Fugitive slave Law and Legal Definition

A fugitive slave was a slave who had escaped his/her enslaver (his/her master) often with the intention of traveling to a place where the state of his/her enslavement was either illegal or not enforced. The Underground Railroad existed to guide fugitive slaves on the road to freedom. In the meantime, the Fugitive Slave Law or Fugitive Slave Act was passed by the United States Congress in 1850 as part of the compromise of 1850 between Southern slaveholding interests and Northern Free-Soilers and abolitionists. According to the Fugitive Slave Law any person who found an escaped slave was required by law to return the slave to his owner. Many northerners disliked this law and did not follow it.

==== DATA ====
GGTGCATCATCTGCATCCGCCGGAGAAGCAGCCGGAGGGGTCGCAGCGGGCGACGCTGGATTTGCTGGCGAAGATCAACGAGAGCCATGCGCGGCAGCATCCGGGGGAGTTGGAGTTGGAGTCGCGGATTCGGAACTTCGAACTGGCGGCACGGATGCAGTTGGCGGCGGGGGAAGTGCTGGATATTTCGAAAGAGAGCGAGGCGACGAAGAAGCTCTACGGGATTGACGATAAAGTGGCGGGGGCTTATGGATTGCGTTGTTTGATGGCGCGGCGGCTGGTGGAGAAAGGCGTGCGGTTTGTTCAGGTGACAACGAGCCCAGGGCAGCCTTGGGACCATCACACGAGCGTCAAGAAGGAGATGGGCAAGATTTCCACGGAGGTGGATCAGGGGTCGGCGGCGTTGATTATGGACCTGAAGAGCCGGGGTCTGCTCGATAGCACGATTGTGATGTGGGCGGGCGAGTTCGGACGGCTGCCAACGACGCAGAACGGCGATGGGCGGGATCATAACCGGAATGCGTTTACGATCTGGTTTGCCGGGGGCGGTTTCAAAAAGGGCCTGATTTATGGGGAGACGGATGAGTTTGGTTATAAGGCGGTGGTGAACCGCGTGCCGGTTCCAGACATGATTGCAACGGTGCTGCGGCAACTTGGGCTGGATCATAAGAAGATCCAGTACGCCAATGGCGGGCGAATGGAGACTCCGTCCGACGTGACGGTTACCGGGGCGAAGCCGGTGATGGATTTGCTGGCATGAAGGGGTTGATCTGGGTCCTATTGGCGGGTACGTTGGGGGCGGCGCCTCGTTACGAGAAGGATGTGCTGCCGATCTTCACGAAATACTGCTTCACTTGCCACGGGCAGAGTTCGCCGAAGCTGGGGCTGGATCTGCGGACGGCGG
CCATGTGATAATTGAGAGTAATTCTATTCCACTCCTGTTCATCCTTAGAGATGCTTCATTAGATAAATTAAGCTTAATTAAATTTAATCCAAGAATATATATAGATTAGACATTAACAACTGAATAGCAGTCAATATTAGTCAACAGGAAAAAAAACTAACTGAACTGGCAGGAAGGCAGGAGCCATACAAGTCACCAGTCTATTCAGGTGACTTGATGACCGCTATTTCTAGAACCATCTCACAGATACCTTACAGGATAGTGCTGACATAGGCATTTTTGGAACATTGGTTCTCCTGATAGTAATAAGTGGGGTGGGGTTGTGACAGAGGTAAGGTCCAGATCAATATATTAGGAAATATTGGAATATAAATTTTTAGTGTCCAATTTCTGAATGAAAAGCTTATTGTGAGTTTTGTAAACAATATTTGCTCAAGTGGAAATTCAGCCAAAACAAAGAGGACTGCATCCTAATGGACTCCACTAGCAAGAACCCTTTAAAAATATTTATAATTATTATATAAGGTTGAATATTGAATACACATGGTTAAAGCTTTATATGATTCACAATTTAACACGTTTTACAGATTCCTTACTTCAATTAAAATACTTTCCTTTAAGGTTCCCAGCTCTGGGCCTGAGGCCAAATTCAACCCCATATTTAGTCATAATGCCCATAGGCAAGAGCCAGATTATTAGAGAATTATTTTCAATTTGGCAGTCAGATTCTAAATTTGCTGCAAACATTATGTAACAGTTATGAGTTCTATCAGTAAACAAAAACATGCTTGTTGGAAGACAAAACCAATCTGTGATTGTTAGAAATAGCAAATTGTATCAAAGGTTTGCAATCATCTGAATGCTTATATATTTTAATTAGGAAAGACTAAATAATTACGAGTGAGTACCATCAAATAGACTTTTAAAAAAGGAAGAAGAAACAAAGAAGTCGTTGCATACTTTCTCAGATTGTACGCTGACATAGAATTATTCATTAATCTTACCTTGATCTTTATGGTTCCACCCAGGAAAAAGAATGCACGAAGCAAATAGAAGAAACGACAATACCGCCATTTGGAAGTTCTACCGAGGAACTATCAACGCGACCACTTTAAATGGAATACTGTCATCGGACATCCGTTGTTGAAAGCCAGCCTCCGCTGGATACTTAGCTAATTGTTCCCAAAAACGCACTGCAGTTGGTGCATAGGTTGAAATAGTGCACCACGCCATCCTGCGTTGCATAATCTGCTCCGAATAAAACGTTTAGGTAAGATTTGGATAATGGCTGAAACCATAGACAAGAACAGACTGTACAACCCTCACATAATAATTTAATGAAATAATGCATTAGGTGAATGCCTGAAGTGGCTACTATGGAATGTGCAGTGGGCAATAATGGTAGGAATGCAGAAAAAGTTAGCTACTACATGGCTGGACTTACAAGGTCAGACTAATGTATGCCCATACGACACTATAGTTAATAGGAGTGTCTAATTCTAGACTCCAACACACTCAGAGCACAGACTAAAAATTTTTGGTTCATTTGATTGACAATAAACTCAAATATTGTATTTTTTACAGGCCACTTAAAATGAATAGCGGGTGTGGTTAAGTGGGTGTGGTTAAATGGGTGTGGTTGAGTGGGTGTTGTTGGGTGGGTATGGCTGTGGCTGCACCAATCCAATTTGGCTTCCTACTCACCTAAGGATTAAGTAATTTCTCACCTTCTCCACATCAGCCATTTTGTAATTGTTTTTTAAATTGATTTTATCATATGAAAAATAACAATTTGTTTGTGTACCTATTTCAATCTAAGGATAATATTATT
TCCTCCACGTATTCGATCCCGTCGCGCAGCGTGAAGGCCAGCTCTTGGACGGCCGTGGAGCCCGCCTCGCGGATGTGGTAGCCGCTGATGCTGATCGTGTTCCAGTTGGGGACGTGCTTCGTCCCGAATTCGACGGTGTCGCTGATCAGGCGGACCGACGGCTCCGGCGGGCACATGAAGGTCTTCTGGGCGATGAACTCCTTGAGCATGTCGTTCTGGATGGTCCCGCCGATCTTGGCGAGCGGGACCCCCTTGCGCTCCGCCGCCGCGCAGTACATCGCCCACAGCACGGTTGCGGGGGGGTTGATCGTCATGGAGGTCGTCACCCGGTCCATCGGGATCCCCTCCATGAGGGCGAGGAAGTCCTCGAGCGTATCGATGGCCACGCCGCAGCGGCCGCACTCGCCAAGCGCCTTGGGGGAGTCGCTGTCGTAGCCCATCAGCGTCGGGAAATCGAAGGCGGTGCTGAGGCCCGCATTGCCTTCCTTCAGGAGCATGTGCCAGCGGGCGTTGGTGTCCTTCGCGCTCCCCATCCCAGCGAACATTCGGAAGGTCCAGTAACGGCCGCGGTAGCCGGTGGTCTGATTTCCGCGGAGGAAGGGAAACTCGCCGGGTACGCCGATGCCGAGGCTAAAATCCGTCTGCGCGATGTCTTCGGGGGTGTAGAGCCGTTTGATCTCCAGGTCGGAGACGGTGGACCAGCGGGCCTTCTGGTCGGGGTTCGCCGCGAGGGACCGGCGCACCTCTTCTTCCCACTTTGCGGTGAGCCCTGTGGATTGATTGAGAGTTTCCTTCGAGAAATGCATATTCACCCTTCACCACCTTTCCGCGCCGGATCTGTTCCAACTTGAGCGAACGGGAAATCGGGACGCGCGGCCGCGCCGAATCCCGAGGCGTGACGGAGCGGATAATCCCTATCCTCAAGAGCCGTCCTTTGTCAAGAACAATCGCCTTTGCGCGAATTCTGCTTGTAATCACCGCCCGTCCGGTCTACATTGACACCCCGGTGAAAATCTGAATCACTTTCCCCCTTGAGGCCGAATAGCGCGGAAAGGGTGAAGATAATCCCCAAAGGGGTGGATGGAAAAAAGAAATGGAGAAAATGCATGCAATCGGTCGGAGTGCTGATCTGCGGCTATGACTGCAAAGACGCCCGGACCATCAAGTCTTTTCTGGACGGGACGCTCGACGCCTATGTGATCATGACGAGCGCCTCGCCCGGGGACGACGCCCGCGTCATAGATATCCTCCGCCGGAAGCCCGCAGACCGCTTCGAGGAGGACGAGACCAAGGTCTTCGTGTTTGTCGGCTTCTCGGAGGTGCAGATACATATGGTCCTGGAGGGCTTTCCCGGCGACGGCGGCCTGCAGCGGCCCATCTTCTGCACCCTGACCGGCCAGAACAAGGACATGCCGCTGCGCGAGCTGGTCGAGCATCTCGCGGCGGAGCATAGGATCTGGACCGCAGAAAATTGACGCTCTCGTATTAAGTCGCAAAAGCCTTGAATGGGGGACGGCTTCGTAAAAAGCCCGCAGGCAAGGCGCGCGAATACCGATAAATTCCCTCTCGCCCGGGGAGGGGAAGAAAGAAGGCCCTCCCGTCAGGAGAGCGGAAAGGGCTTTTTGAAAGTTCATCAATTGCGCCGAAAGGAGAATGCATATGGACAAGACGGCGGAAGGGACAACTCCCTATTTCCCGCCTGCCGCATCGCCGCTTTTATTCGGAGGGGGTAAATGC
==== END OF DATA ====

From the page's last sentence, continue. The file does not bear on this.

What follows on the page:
Most fugitive slaves traveled alone. Slaves who traveled in groups were more likely to be found, as it was much harder to conceal a group from fugitive slave catchers than it was a single person. The majority of fugitive slaves tried to find their freedom in either a free Northern territory or a foreign country, usually Canada or Mexico.